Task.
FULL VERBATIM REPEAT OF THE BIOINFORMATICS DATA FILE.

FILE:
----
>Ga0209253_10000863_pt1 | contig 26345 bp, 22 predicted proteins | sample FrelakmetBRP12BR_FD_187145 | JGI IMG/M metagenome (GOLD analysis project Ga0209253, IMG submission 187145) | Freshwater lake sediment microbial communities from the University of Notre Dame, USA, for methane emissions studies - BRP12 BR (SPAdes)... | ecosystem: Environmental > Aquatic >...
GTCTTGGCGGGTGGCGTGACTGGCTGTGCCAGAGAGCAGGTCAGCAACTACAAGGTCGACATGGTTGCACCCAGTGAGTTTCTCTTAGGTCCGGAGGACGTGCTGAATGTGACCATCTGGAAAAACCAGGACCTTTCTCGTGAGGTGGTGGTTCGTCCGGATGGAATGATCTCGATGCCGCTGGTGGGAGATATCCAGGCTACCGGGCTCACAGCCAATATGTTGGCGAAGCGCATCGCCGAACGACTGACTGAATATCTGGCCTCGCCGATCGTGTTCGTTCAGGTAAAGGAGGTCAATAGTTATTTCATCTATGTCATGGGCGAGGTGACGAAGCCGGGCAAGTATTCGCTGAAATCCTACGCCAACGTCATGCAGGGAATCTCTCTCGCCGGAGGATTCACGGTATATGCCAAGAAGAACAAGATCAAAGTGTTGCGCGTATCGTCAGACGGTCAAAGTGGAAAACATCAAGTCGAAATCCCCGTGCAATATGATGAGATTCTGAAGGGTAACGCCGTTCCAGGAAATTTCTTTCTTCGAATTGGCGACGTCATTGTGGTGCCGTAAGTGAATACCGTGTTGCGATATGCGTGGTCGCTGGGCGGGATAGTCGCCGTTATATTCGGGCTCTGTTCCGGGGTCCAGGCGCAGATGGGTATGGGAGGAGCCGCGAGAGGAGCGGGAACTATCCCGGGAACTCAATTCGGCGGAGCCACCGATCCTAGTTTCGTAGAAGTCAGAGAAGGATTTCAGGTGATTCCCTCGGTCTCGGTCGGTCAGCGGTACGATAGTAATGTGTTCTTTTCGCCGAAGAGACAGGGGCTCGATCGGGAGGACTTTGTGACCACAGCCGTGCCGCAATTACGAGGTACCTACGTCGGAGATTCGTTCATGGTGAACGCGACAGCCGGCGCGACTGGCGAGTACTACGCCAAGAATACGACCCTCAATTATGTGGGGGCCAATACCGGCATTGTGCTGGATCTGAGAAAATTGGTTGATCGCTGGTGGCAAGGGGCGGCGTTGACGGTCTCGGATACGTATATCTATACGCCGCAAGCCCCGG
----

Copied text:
>Ga0209253_10000863_pt1 | contig 26345 bp, 22 predicted proteins | sample FrelakmetBRP12BR_FD_187145 | JGI IMG/M metagenome (GOLD analysis project Ga0209253, IMG submission 187145) | Freshwater lake sediment microbial communities from the University of Notre Dame, USA, for methane emissions studies - BRP12 BR (SPAdes)... | ecosystem: Environmental > Aquatic >...
GTCTTGGCGGGTGGCGTGACTGGCTGTGCCAGAGAGCAGGTCAGCAACTACAAGGTCGACATGGTTGCACCCAGTGAGTTTCTCTTAGGTCCGGAGGACGTGCTGAATGTGACCATCTGGAAAAACCAGGACCTTTCTCGTGAGGTGGTGGTTCGTCCGGATGGAATGATCTCGATGCCGCTGGTGGGAGATATCCAGGCTACCGGGCTCACAGCCAATATGTTGGCGAAGCGCATCGCCGAACGACTGACTGAATATCTGGCCTCGCCGATCGTGTTCGTTCAGGTAAAGGAGGTCAATAGTTATTTCATCTATGTCATGGGCGAGGTGACGAAGCCGGGCAAGTATTCGCTGAAATCCTACGCCAACGTCATGCAGGGAATCTCTCTCGCCGGAGGATTCACGGTATATGCCAAGAAGAACAAGATCAAAGTGTTGCGCGTATCGTCAGACGGTCAAAGTGGAAAACATCAAGTCGAAATCCCCGTGCAATATGATGAGATTCTGAAGGGTAACGCCGTTCCAGGAAATTTCTTTCTTCGAATTGGCGACGTCATTGTGGTGCCGTAAGTGAATACCGTGTTGCGATATGCGTGGTCGCTGGGCGGGATAGTCGCCGTTATATTCGGGCTCTGTTCCGGGGTCCAGGCGCAGATGGGTATGGGAGGAGCCGCGAGAGGAGCGGGAACTATCCCGGGAACTCAATTCGGCGGAGCCACCGATCCTAGTTTCGTAGAAGTCAGAGAAGGATTTCAGGTGATTCCCTCGGTCTCGGTCGGTCAGCGGTACGATAGTAATGTGTTCTTTTCGCCGAAGAGACAGGGGCTCGATCGGGAGGACTTTGTGACCACAGCCGTGCCGCAATTACGAGGTACCTACGTCGGAGATTCGTTCATGGTGAACGCGACAGCCGGCGCGACTGGCGAGTACTACGCCAAGAATACGACCCTCAATTATGTGGGGGCCAATACCGGCATTGTGCTGGATCTGAGAAAATTGGTTGATCGCTGGTGGCAAGGGGCGGCGTTGACGGTCTCGGATACGTATATCTATACGCCGCAAGCCCCGG